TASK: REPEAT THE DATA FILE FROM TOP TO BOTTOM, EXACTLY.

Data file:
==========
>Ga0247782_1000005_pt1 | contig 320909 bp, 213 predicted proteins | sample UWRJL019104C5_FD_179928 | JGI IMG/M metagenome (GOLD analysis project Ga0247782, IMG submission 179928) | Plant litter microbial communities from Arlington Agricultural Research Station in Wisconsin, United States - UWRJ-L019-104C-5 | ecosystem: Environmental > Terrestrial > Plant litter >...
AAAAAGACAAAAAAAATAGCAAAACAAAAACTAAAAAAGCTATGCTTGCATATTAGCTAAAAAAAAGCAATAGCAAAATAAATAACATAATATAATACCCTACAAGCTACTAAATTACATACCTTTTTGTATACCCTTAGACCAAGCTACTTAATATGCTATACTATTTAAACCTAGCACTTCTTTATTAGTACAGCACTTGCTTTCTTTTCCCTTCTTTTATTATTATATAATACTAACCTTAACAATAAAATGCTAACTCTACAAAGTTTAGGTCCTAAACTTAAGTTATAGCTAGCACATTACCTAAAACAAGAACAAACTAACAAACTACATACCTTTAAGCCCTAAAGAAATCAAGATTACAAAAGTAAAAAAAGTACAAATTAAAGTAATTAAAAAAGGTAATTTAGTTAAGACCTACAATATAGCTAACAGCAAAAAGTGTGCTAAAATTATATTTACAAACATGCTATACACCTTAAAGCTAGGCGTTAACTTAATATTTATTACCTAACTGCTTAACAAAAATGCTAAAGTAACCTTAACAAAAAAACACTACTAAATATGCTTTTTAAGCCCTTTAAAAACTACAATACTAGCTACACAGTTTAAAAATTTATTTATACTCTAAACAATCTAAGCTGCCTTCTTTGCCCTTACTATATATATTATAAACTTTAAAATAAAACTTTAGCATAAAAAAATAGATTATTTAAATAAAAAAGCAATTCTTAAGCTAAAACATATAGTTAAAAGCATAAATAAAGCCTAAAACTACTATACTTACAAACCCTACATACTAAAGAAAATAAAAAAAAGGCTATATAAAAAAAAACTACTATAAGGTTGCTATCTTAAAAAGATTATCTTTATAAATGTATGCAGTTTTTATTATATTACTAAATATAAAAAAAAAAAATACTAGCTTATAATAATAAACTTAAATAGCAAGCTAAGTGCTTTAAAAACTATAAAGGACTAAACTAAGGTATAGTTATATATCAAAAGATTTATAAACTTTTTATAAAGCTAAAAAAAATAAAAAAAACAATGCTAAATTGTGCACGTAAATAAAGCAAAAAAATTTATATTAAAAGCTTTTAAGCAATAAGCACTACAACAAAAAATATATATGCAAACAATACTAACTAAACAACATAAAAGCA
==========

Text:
>Ga0247782_1000005_pt1 | contig 320909 bp, 213 predicted proteins | sample UWRJL019104C5_FD_179928 | JGI IMG/M metagenome (GOLD analysis project Ga0247782, IMG submission 179928) | Plant litter microbial communities from Arlington Agricultural Research Station in Wisconsin, United States - UWRJ-L019-104C-5 | ecosystem: Environmental > Terrestrial > Plant litter >...
AAAAAGACAAAAAAAATAGCAAAACAAAAACTAAAAAAGCTATGCTTGCATATTAGCTAAAAAAAAGCAATAGCAAAATAAATAACATAATATAATACCCTACAAGCTACTAAATTACATACCTTTTTGTATACCCTTAGACCAAGCTACTTAATATGCTATACTATTTAAACCTAGCACTTCTTTATTAGTACAGCACTTGCTTTCTTTTCCCTTCTTTTATTATTATATAATACTAACCTTAACAATAAAATGCTAACTCTACAAAGTTTAGGTCCTAAACTTAAGTTATAGCTAGCACATTACCTAAAACAAGAACAAACTAACAAACTACATACCTTTAAGCCCTAAAGAAATCAAGATTACAAAAGTAAAAAAAGTACAAATTAAAGTAATTAAAAAAGGTAATTTAGTTAAGACCTACAATATAGCTAACAGCAAAAAGTGTGCTAAAATTATATTTACAAACATGCTATACACCTTAAAGCTAGGCGTTAACTTAATATTTATTACCTAACTGCTTAACAAAAATGCTAAAGTAACCTTAACAAAAAAACACTACTAAATATGCTTTTTAAGCCCTTTAAAAACTACAATACTAGCTACACAGTTTAAAAATTTATTTATACTCTAAACAATCTAAGCTGCCTTCTTTGCCCTTACTATATATATTATAAACTTTAAAATAAAACTTTAGCATAAAAAAATAGATTATTTAAATAAAAAAGCAATTCTTAAGCTAAAACATATAGTTAAAAGCATAAATAAAGCCTAAAACTACTATACTTACAAACCCTACATACTAAAGAAAATAAAAAAAAGGCTATATAAAAAAAAACTACTATAAGGTTGCTATCTTAAAAAGATTATCTTTATAAATGTATGCAGTTTTTATTATATTACTAAATATAAAAAAAAAAAATACTAGCTTATAATAATAAACTTAAATAGCAAGCTAAGTGCTTTAAAAACTATAAAGGACTAAACTAAGGTATAGTTATATATCAAAAGATTTATAAACTTTTTATAAAGCTAAAAAAAATAAAAAAAACAATGCTAAATTGTGCACGTAAATAAAGCAAAAAAATTTATATTAAAAGCTTTTAAGCAATAAGCACTACAACAAAAAATATATATGCAAACAATACTAACTAAACAACATAAAAGCA